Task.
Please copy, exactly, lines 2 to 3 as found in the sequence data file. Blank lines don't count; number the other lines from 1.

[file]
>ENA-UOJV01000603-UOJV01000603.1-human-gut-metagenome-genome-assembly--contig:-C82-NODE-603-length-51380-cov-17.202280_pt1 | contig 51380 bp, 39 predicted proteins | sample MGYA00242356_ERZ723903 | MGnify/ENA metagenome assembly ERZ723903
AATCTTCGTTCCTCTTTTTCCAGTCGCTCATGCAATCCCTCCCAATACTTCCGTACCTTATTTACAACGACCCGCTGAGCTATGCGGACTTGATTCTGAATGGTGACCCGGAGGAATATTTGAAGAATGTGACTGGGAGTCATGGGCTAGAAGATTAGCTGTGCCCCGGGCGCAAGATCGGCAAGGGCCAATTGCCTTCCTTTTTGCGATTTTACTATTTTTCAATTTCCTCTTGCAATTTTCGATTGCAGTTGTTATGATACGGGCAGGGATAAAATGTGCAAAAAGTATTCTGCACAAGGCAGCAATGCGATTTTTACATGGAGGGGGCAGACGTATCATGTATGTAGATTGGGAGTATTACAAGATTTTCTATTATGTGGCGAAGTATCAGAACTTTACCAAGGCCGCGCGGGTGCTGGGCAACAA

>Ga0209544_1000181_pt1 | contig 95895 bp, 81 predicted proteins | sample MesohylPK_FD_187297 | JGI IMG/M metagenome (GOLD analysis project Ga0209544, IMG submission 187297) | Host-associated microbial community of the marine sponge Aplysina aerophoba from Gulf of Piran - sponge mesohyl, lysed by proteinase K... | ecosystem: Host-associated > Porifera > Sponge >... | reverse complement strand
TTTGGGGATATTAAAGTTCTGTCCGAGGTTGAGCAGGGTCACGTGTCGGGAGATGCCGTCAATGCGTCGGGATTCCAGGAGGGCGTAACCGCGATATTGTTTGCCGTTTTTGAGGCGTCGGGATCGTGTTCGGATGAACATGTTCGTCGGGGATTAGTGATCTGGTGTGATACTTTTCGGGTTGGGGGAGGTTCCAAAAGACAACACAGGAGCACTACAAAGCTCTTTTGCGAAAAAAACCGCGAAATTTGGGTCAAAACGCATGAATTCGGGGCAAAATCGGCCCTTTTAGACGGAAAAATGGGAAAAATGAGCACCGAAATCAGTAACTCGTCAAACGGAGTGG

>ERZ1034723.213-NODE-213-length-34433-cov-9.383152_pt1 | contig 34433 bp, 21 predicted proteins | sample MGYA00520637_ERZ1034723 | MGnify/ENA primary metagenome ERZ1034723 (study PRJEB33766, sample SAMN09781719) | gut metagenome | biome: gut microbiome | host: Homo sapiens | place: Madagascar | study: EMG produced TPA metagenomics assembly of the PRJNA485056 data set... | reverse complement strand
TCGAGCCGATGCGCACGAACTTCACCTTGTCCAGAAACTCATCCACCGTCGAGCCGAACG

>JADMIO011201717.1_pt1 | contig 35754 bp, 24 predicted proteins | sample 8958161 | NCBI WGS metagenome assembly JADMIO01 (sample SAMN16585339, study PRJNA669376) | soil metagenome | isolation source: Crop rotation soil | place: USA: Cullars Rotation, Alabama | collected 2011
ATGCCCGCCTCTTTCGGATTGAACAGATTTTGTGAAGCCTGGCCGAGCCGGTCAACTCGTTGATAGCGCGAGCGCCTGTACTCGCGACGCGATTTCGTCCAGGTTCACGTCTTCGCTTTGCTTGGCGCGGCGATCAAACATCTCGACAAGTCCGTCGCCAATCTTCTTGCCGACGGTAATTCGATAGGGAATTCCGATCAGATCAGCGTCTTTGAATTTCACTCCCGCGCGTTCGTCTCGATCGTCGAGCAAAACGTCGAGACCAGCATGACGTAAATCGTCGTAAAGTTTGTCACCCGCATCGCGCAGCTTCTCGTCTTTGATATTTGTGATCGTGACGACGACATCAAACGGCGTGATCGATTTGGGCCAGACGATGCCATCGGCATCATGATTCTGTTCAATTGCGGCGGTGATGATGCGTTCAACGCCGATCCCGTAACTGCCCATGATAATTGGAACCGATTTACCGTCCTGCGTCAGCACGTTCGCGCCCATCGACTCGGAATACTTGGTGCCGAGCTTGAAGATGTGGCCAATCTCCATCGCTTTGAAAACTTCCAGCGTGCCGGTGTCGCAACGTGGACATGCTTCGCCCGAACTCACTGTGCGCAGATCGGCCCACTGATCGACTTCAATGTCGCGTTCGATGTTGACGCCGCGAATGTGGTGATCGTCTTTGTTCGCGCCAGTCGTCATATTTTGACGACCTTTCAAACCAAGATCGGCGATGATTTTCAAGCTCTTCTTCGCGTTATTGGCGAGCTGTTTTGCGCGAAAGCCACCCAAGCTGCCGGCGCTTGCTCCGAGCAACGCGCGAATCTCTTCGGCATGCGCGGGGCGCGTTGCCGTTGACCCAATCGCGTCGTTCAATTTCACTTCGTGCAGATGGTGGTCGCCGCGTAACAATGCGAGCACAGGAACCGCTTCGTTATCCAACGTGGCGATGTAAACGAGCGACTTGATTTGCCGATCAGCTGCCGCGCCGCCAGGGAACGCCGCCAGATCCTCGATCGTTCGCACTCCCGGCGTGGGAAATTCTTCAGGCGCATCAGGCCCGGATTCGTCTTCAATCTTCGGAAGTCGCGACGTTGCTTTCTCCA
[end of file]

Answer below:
AATCTTCGTTCCTCTTTTTCCAGTCGCTCATGCAATCCCTCCCAATACTTCCGTACCTTATTTACAACGACCCGCTGAGCTATGCGGACTTGATTCTGAATGGTGACCCGGAGGAATATTTGAAGAATGTGACTGGGAGTCATGGGCTAGAAGATTAGCTGTGCCCCGGGCGCAAGATCGGCAAGGGCCAATTGCCTTCCTTTTTGCGATTTTACTATTTTTCAATTTCCTCTTGCAATTTTCGATTGCAGTTGTTATGATACGGGCAGGGATAAAATGTGCAAAAAGTATTCTGCACAAGGCAGCAATGCGATTTTTACATGGAGGGGGCAGACGTATCATGTATGTAGATTGGGAGTATTACAAGATTTTCTATTATGTGGCGAAGTATCAGAACTTTACCAAGGCCGCGCGGGTGCTGGGCAACAA

>Ga0209544_1000181_pt1 | contig 95895 bp, 81 predicted proteins | sample MesohylPK_FD_187297 | JGI IMG/M metagenome (GOLD analysis project Ga0209544, IMG submission 187297) | Host-associated microbial community of the marine sponge Aplysina aerophoba from Gulf of Piran - sponge mesohyl, lysed by proteinase K... | ecosystem: Host-associated > Porifera > Sponge >... | reverse complement strand